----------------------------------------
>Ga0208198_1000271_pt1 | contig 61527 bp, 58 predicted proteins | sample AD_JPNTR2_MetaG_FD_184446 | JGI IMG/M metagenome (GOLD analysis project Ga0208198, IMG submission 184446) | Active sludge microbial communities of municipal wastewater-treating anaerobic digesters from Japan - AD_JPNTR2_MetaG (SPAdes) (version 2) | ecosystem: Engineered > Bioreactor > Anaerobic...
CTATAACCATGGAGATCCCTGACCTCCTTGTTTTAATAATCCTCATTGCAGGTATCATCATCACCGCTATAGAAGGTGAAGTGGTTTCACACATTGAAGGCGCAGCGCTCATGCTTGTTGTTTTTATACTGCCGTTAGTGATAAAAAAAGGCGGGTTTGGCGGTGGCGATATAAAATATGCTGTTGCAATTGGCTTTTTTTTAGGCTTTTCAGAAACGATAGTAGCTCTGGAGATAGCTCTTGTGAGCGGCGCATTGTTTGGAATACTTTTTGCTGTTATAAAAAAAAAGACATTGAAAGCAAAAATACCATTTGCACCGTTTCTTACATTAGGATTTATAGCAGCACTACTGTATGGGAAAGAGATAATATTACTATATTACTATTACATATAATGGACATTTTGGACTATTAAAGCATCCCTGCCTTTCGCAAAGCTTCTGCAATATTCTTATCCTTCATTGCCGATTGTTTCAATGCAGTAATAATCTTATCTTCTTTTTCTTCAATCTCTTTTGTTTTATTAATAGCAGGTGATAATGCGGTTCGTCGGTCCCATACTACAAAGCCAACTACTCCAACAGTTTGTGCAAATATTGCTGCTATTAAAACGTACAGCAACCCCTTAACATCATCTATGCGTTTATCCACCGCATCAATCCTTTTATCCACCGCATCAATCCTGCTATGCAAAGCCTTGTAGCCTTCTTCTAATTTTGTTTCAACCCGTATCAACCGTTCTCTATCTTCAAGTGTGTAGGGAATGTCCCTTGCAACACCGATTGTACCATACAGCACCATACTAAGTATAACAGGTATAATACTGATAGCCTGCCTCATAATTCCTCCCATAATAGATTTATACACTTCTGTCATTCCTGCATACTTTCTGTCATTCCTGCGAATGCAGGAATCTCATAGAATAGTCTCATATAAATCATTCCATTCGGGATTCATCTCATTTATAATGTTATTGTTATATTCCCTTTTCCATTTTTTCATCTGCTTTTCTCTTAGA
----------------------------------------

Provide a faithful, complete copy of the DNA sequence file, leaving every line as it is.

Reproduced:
>Ga0208198_1000271_pt1 | contig 61527 bp, 58 predicted proteins | sample AD_JPNTR2_MetaG_FD_184446 | JGI IMG/M metagenome (GOLD analysis project Ga0208198, IMG submission 184446) | Active sludge microbial communities of municipal wastewater-treating anaerobic digesters from Japan - AD_JPNTR2_MetaG (SPAdes) (version 2) | ecosystem: Engineered > Bioreactor > Anaerobic...
CTATAACCATGGAGATCCCTGACCTCCTTGTTTTAATAATCCTCATTGCAGGTATCATCATCACCGCTATAGAAGGTGAAGTGGTTTCACACATTGAAGGCGCAGCGCTCATGCTTGTTGTTTTTATACTGCCGTTAGTGATAAAAAAAGGCGGGTTTGGCGGTGGCGATATAAAATATGCTGTTGCAATTGGCTTTTTTTTAGGCTTTTCAGAAACGATAGTAGCTCTGGAGATAGCTCTTGTGAGCGGCGCATTGTTTGGAATACTTTTTGCTGTTATAAAAAAAAAGACATTGAAAGCAAAAATACCATTTGCACCGTTTCTTACATTAGGATTTATAGCAGCACTACTGTATGGGAAAGAGATAATATTACTATATTACTATTACATATAATGGACATTTTGGACTATTAAAGCATCCCTGCCTTTCGCAAAGCTTCTGCAATATTCTTATCCTTCATTGCCGATTGTTTCAATGCAGTAATAATCTTATCTTCTTTTTCTTCAATCTCTTTTGTTTTATTAATAGCAGGTGATAATGCGGTTCGTCGGTCCCATACTACAAAGCCAACTACTCCAACAGTTTGTGCAAATATTGCTGCTATTAAAACGTACAGCAACCCCTTAACATCATCTATGCGTTTATCCACCGCATCAATCCTTTTATCCACCGCATCAATCCTGCTATGCAAAGCCTTGTAGCCTTCTTCTAATTTTGTTTCAACCCGTATCAACCGTTCTCTATCTTCAAGTGTGTAGGGAATGTCCCTTGCAACACCGATTGTACCATACAGCACCATACTAAGTATAACAGGTATAATACTGATAGCCTGCCTCATAATTCCTCCCATAATAGATTTATACACTTCTGTCATTCCTGCATACTTTCTGTCATTCCTGCGAATGCAGGAATCTCATAGAATAGTCTCATATAAATCATTCCATTCGGGATTCATCTCATTTATAATGTTATTGTTATATTCCCTTTTCCATTTTTTCATCTGCTTTTCTCTTAGA